Back from Christmas Break and still not tired of crafting from ideas on Pinterest! Nevermind my project in Interior Architecture to design a chair out of cardboard to hold a person…I’m making lamps instead. I’m so good with time management😉 Anywho, I saw this doily lamp and have been dying to make it. So, finally, I remembered to take step by step pictures & instructions to show you how I made it and how readers can make them too!
(original picure found on DOS family that startled my inspiration.)
I remembered the project when I was walking through the dollar section at Target here in Bloomington. I swear I’ve spent more money in those aisles than in any other part of the store. (Okay let’s be serious that’s not true, though I did just snag this Missoni Ottoman for $12 at Target the other day.) I was looking at their cute Valentine’s Day decorations and found these paper doilies for $1 for a pack of 20. I bought 6 packs in both red and white and brought them home to my roommate Leah who also wanted to do this craft. The original calls for actual crocheted doilies, which I’m sure are a lot more expensive and hard to find. I prayed these paper ones would work just the same.
Next, my other roommate Nicole & I headed to the Dollar Store to find big round punch balloons, which form the the “mold” that the lamp is made from. It took us at least half an hour before we found them, right next to traditional balloons which I figured I’d buy incase I wanted to make smaller lamps too.
To begin this project, you blow up the balloon and hang it by a string a bit below eye level (to make it easier to hold onto and glue onto). I hung mine from the ceiling fan pull strings in the dining room. Then, to make the adhesive, you can either use wallpaper glue which they advised in the tutorial (though I’m guessing that’s because they needed more heavy duty glue for their fabric lace doilies), or use my wallet-friendly/conserving method of mixing a little bit of elmers glue with water so it becomes a liquidy form. This conserves glue (that I need for class projects) and also makes it a lot easier to coat each paper doily with a paintbrush. I tried sugar starch, and I do NOT advise it because it takes forever to dry, makes the paper fragile and watery, and really just does not try in the same effect.)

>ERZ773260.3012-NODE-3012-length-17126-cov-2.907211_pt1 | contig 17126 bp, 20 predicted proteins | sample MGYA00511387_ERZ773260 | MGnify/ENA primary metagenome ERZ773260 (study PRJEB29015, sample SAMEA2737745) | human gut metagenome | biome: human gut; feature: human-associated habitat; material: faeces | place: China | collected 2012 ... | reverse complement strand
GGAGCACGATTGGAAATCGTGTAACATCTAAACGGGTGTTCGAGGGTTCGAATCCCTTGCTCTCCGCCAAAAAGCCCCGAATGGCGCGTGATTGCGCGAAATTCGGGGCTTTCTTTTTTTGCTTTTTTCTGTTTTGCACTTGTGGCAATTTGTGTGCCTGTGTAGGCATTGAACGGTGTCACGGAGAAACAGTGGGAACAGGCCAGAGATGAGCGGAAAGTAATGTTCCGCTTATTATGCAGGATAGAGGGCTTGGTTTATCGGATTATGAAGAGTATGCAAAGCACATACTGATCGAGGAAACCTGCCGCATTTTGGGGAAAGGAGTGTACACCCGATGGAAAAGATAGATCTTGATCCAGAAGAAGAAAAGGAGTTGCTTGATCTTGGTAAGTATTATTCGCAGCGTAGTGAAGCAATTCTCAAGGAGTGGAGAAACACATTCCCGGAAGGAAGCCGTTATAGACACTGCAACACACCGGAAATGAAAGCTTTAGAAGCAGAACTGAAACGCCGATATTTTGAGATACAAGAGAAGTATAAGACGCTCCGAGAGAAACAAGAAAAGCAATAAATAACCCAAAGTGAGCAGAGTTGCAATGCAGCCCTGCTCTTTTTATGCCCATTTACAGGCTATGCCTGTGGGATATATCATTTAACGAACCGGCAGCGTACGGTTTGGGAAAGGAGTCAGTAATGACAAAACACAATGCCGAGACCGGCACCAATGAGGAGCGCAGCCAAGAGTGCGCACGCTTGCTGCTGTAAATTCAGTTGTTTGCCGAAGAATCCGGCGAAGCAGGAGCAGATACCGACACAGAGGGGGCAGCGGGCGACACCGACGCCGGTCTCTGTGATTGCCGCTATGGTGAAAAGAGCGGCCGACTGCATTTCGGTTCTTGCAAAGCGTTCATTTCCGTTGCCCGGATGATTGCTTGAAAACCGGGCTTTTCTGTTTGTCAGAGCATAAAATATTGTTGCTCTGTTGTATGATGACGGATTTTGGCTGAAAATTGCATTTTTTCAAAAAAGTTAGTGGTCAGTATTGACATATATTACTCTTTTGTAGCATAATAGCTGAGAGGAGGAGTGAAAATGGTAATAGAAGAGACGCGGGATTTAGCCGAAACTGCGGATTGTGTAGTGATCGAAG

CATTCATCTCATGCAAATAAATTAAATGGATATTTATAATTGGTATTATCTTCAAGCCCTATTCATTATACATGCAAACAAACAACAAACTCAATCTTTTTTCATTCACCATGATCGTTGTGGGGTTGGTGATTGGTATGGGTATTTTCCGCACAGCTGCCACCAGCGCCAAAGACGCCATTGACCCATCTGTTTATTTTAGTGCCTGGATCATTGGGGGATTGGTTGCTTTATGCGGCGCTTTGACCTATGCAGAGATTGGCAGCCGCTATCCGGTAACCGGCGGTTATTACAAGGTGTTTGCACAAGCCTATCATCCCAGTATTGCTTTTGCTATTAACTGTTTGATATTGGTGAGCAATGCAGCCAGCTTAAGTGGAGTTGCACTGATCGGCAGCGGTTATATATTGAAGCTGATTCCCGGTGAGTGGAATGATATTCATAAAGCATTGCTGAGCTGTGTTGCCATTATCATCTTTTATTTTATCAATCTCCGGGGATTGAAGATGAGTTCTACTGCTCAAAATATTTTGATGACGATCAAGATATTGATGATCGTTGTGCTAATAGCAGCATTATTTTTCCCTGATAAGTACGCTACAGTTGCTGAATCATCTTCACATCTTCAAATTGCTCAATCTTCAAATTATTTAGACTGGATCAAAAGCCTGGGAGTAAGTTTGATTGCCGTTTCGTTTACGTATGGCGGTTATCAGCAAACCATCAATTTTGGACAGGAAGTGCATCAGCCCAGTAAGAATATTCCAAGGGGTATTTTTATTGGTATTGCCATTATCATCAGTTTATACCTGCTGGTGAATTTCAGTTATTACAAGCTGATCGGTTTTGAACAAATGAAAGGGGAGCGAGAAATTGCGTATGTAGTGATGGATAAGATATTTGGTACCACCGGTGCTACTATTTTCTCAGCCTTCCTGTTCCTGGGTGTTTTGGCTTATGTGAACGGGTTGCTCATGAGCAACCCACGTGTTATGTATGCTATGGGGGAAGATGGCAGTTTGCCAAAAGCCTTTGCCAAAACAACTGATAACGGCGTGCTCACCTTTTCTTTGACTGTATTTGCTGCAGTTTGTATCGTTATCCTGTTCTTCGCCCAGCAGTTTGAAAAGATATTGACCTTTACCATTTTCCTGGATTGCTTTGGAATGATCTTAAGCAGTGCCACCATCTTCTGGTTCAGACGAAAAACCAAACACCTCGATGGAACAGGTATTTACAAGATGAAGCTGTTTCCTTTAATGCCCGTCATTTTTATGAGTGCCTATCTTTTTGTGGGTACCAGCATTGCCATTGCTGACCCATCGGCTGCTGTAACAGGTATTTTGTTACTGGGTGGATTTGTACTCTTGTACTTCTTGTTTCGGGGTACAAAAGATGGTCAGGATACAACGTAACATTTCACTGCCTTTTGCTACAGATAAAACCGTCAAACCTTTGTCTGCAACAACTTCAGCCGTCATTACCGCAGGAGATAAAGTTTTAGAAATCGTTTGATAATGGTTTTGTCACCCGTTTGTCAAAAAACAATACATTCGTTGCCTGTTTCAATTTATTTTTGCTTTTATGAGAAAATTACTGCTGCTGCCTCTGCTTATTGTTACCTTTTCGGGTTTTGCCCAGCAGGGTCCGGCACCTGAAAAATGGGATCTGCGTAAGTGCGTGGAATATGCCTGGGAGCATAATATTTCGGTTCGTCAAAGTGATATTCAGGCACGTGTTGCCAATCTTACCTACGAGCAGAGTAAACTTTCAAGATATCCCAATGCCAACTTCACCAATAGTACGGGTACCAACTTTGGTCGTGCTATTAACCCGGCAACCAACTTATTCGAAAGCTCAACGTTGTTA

Next, you take a paintbrush, put a little watery glue on the balloon, but the doily on top, then coat the whole thing with a layer of glue just enough so that it sticks flat to the surface. If you want to coat it thickly, be careful. This method will ensure that the paper doily doesn’t fall off, but it also can make the doily rip from all the wetness and takes longer to dry.
When adding additional doilies, make sure you’re overlapping them at least on the corners to make sure that when it all dries, there are no gaping holes that prevent the lamp from maintaining a circular shape. Also, make sure to leave a whole big enough for a light bulb at the top of the balloon so that if you do want to hang it from a light cord, you can.
After you’ve finished covering the whole balloon, allow to dry completely, still hanging. I would occasionally push my fingers on the blank spaces of the balloon once it was nearly dry to make sure that the paper wasn’t sticking to the balloon anymore. That way, when it pops, the doilies don’t shrink with the balloon itself.
Once finally dry, you’re ready to pop the balloon and pull the remnants out through the opening at the top. Then hang it alone with a string or hang it from a light cord so that the spaces in the doilies make cool light patterns on the walls.
Here is one of my balloons in its final product. I hope to make more later.